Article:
The Federal Triangle occupies the wedge of land between Pennsylvania and Constitution Avenues and 14th Street. In the early 1900s, city planners, architects and government officials launched a movement to resurrect Pierre L’Enfant’s glorious plan for the nation’s capital, which would have developed the Federal Triangle area. The great surge of construction yielded eight monumental buildings between 6th and 15th Streets. By the mid-1930s, the country was deep in the Depression and construction halted prior to its completion. The undeveloped area was paved over and used as a parking lot for more than 50 years (pictured above).
In 1987, Congress passed the Federal Triangle Development Act, authorizing a Federal building complex and international cultural and trade center to complete the redevelopment of Pennsylvania Avenue. It specified that the building “reflect the symbolic importance and historic character of Pennsylvania Avenue and the nation’s capital” and “represent the dignity and stability of the Federal Government.” This law fulfilled President John F. Kennedy’s dream to revitalize Pennsylvania Avenue.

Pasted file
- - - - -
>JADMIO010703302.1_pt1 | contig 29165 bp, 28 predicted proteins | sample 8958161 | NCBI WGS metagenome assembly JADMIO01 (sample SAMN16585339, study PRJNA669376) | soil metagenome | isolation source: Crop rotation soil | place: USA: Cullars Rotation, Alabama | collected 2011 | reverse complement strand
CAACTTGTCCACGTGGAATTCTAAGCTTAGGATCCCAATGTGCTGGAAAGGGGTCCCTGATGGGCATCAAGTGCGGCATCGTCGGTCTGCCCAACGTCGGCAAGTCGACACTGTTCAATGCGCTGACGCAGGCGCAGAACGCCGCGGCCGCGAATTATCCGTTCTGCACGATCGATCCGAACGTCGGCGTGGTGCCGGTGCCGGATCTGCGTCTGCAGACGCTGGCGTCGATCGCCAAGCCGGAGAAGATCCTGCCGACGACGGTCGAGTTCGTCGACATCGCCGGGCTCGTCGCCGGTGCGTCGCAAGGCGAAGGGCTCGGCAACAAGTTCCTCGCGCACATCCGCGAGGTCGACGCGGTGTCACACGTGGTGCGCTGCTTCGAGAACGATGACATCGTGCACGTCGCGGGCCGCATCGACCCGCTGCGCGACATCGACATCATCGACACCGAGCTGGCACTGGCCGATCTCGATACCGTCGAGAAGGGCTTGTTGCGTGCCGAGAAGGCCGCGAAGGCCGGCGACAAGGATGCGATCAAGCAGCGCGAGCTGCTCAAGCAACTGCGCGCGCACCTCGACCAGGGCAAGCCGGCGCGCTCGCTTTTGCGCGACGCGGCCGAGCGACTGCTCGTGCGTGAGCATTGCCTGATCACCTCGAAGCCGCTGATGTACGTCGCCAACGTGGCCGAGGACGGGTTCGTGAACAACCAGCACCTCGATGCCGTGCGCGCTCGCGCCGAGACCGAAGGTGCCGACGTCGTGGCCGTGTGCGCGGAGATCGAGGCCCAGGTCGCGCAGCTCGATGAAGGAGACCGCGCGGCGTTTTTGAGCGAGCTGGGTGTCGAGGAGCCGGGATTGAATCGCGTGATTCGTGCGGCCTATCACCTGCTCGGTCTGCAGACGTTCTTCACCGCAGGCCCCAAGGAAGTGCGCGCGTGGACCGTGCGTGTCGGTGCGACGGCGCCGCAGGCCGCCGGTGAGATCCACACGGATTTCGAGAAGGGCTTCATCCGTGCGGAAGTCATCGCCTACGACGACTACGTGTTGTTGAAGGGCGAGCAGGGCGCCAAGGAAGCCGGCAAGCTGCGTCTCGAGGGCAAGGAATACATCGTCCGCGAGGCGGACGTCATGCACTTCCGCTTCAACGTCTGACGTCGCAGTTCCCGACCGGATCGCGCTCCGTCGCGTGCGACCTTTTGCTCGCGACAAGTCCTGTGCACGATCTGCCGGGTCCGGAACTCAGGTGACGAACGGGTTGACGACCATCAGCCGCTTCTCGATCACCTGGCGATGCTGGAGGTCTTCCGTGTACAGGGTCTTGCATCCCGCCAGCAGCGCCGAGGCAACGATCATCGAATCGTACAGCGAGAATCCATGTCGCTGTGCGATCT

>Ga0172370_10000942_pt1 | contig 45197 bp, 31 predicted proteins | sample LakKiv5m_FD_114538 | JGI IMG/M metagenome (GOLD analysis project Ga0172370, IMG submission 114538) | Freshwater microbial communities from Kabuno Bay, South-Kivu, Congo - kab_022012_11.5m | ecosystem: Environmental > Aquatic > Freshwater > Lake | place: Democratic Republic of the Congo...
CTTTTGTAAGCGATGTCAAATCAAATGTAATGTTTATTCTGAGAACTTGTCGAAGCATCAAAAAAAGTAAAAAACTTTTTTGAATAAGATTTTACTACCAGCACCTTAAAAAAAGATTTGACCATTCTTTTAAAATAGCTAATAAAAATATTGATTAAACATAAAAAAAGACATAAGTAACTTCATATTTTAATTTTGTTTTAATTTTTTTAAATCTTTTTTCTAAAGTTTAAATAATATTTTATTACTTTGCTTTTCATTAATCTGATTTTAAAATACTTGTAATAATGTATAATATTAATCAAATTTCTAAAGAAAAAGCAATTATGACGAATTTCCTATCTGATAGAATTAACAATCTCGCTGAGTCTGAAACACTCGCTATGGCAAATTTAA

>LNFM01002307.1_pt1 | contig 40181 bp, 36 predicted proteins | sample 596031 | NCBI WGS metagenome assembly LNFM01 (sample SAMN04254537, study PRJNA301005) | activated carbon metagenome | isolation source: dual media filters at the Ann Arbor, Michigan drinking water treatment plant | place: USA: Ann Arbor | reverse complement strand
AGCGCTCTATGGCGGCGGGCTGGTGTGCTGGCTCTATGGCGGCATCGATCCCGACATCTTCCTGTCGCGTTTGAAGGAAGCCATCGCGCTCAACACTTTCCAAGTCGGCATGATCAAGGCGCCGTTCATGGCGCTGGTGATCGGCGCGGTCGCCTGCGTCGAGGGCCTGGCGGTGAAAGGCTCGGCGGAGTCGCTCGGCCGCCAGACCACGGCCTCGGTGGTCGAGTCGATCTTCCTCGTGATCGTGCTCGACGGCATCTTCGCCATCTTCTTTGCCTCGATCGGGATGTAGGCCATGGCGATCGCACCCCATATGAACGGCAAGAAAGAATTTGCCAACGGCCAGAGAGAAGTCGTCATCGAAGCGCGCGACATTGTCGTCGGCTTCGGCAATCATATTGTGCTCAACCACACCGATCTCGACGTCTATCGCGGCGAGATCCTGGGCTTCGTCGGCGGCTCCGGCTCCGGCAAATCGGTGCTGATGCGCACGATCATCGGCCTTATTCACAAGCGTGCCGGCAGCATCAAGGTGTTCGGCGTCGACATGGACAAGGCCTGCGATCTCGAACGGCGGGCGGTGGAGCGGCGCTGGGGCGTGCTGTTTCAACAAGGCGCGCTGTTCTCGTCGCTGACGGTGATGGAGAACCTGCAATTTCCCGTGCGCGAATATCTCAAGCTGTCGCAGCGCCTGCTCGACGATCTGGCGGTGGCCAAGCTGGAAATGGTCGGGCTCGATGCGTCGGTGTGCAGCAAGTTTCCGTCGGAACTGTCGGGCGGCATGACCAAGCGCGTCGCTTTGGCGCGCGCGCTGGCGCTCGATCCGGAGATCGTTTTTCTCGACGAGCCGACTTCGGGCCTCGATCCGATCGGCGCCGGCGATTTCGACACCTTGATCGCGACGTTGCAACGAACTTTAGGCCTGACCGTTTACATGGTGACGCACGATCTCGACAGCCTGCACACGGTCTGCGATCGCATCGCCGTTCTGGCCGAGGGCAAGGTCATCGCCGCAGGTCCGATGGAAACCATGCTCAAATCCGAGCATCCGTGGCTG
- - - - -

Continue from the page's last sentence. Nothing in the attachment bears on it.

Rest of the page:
The Federal Triangle Development Act provided the ITC enabling legislation and called for the initial construction and its ongoing operation and maintenance. This Act instituted the requirement that the International Trade Center (ITC) operate in a financially, self-sustaining manner. The ITC legislation and the planning goals require that the following be achieved:
- Facilitate and support a Federal Trade program designed to enhance the exchange of American goods and services in the international marketplace
- Enhance the vitality of Pennsylvania Avenue and its environs
- Create a pedestrian link between the National Mall and the city’s central business district
- Create a facility that provides a visual testimony to the dignity, enterprise, vigor, and stability of the American Government
- Maximize the financial return on the Government’s investment to support the Center’s activities
Under the direction of the U.S. General Services Administration and Pennsylvania Avenue Development Corporation, Pei Cobb Freed & Partners of New York – in association with Ellerbe Beckett, Architects and Engineers of Washington, DC were selected as the building architects in 1989. Construction began in 1990. In 1995 Congress voted unanimously to name the building after President Ronald Reagan, who had signed the legislation authorizing its construction. Three years later, the building was officially dedicated on May 5, 1998.